So, I have toyed with the idea of trying to move all my posts over to Ghost, but when I consider the cost as well as the fact it has no native way to deal with commenting cleanly, it  quickly becomes a non-starter. With over 14,000 comments on this blog, I can’t imagine they would be migrated to anything resembling a clean solution that would not result in just that much more link rot. I guess I am still WordPress #4life ?

*And while it remains something we are keenly interested in doing, we are not seeing it as an immediate path given the trade-off between investment costs and the idea a per-container costs for certain applications which would radically change our pricing model.

†He had to help me figure out some issues I ran into as a result of running the commands as root.

Digital Ocean’s One-Click Apps vs. Cloudron

Digital Ocean has been en fuego as of late. They announced a whole bunch of new droplet plans, and the price-point for all of them has gone down. This is very good news for Reclaim Hosting because it gives us some breathing room with our infrastructure costs allowing us to continue to keep costs low.  We have been slowly moving most of our infrastructure from Linode and ReliableSite to Digital Ocean, and we could not be happier. They are constantly improving their offerings, and being in a virtual environment where we can increase storage or scale CPU instantaneously makes our life (and our clients’) a lot easier.
One-click Apps at Digital Ocean

One-click Apps at Digital Ocean

In addition to new plans and pricing, I noticed they were featuring one-click apps as well (though not sure how new this is), and I took a peak to see what they offered. It was interesting to see that some of the application they featured, namely Discourse (the forum software) and Ghost (the blogging app), were apps Reclaim was offering beyond our shared hosting cPanel-based LAMP stack. Given we’ve been exploring a one-click option with Cloudron (I recently blogged about setting up Ghost using Cloudron) I wanted to compare Digital Ocean’s idea of one-click to Cloudron’s. Long story short, there is no comparison. Here is Digital Ocean’s command line interface for setting up Ghost:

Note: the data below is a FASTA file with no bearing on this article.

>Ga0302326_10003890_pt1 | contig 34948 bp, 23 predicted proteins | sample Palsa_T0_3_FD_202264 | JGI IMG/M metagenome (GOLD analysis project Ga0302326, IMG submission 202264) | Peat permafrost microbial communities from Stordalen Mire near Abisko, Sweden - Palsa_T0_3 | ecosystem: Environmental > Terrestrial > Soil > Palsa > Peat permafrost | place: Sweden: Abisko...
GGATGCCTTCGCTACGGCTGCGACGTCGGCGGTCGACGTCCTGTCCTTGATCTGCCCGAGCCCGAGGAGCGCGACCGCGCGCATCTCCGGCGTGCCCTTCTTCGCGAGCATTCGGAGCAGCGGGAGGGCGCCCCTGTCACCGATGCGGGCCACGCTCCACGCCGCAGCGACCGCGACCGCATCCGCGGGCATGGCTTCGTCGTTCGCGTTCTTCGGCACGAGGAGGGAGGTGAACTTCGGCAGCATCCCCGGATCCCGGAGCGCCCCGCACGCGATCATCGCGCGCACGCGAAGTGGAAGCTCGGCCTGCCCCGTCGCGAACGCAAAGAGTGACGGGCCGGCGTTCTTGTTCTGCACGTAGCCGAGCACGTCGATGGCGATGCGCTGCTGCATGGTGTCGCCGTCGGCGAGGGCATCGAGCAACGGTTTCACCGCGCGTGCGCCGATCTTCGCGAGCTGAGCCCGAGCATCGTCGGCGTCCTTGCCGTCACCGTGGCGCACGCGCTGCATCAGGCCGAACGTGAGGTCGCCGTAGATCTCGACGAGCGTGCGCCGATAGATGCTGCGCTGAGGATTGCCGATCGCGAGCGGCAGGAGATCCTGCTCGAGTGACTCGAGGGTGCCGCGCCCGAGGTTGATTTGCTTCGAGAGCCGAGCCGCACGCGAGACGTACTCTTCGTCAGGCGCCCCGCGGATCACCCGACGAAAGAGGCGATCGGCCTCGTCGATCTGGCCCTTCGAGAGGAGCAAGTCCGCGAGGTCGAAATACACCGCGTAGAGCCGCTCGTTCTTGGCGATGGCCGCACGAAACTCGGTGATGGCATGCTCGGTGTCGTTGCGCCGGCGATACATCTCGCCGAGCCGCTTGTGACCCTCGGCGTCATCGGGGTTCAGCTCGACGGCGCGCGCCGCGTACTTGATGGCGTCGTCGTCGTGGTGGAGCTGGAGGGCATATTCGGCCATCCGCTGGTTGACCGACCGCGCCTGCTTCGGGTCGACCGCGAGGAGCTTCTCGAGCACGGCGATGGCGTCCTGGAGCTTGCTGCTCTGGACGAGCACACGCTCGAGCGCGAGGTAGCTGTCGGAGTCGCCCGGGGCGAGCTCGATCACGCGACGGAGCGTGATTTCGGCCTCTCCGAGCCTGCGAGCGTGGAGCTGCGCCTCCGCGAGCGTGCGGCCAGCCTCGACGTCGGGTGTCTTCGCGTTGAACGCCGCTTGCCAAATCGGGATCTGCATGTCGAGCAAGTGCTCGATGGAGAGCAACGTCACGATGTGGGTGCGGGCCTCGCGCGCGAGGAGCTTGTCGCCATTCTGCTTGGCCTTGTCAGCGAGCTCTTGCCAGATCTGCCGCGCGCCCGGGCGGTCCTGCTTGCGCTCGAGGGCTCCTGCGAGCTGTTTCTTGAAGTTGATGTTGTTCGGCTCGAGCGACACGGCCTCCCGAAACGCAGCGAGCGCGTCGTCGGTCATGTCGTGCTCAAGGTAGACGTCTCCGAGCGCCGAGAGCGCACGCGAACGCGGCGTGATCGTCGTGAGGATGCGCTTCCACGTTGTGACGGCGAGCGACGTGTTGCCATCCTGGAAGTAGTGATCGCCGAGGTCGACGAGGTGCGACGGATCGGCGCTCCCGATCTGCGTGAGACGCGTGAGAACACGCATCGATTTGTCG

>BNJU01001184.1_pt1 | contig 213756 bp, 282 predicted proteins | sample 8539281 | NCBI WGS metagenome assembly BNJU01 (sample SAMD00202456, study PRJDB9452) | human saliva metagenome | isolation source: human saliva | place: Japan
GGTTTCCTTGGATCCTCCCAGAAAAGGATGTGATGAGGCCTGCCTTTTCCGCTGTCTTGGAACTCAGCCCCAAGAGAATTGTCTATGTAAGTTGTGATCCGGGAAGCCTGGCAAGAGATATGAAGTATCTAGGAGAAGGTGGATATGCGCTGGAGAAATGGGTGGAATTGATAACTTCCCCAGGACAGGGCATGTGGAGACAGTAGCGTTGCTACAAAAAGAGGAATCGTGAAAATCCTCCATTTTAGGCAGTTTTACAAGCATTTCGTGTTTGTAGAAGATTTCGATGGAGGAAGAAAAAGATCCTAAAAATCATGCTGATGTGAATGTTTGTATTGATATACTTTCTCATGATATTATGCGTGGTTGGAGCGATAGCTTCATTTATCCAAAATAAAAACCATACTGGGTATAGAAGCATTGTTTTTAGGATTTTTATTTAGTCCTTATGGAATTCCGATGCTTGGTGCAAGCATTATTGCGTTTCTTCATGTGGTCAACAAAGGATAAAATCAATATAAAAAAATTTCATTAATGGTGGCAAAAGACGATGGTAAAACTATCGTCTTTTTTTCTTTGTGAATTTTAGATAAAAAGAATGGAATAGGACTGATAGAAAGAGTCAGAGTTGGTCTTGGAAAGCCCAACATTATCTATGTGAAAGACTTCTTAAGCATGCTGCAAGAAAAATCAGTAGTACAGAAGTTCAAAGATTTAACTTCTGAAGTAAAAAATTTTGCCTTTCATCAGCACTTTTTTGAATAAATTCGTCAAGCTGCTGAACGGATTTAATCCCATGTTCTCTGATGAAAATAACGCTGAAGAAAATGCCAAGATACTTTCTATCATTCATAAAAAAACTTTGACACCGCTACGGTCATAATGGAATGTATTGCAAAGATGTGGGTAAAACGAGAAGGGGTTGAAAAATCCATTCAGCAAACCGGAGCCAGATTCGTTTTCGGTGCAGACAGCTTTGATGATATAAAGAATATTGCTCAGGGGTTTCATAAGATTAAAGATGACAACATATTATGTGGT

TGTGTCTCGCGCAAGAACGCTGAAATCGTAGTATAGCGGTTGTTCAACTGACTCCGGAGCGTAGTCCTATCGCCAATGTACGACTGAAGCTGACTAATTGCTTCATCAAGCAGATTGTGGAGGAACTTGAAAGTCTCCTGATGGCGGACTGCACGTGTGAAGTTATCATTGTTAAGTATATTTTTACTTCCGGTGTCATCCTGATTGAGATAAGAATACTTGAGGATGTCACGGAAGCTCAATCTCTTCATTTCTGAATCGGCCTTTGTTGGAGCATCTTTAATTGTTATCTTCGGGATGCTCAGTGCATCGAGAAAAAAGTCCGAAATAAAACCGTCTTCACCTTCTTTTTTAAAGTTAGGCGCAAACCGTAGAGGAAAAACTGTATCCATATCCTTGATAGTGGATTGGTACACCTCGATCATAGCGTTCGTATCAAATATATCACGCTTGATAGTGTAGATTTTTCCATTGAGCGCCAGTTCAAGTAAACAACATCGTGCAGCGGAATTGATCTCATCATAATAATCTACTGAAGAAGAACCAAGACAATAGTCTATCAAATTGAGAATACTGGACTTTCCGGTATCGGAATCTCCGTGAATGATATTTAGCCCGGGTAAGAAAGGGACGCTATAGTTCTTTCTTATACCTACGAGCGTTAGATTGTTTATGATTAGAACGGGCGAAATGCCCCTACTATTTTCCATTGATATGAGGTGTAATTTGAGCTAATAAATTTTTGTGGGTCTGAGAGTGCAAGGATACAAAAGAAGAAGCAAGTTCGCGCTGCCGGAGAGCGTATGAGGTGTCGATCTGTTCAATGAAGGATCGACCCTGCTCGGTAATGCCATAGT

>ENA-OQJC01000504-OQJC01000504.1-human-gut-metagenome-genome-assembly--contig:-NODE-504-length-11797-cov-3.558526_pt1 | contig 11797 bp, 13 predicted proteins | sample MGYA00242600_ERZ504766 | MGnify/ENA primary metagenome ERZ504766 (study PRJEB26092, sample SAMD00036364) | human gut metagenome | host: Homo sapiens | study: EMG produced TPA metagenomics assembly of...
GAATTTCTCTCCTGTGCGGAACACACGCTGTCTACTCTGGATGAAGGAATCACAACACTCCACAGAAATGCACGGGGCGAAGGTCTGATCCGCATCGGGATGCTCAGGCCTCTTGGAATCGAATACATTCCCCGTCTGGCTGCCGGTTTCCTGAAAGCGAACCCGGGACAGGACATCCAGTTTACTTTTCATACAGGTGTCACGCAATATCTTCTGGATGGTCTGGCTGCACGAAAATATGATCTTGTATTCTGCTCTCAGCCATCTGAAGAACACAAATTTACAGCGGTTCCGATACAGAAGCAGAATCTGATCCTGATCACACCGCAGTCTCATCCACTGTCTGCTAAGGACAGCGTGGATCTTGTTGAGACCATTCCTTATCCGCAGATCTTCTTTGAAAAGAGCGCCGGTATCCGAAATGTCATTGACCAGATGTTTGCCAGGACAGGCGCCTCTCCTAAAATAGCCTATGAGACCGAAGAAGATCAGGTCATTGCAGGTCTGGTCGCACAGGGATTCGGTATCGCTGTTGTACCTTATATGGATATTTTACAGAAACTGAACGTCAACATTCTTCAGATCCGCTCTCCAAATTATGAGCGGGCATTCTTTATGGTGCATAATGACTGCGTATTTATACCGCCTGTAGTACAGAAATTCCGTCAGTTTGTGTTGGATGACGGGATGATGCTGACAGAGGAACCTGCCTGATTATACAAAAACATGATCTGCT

Command line interface during Ghost setup on Digital Ocean’s one-click apps

Here is Cloudron’s:

One-click install of Ghost on Cloudron

Digital Ocean is amazing at what they do, but their idea of one-click installs still assumes a sysadmin level of knowledge, which, to be fair, make sense given they are a service designed for sysadmins. When I tried the Ghost app it was, indeed, installed on a droplet in seconds, but the actual configuration to setup required full-blown tutorial for command line editing the setup. In addition to the domain pointing, this was setting up SSL and Nginx, granted that simply meant typing “yes” or “no” and clicking enter, but even when you did the setup was not guaranteed. After following the tutorial to the letter I still got the Nginx 502 bad gateway error, which means I was stuck.

Ghost 502 Bad Gateway Nginx Error

I could have tried to troubleshoot the 502 error, but at this point it was just a test and from my experience it was far from one-click.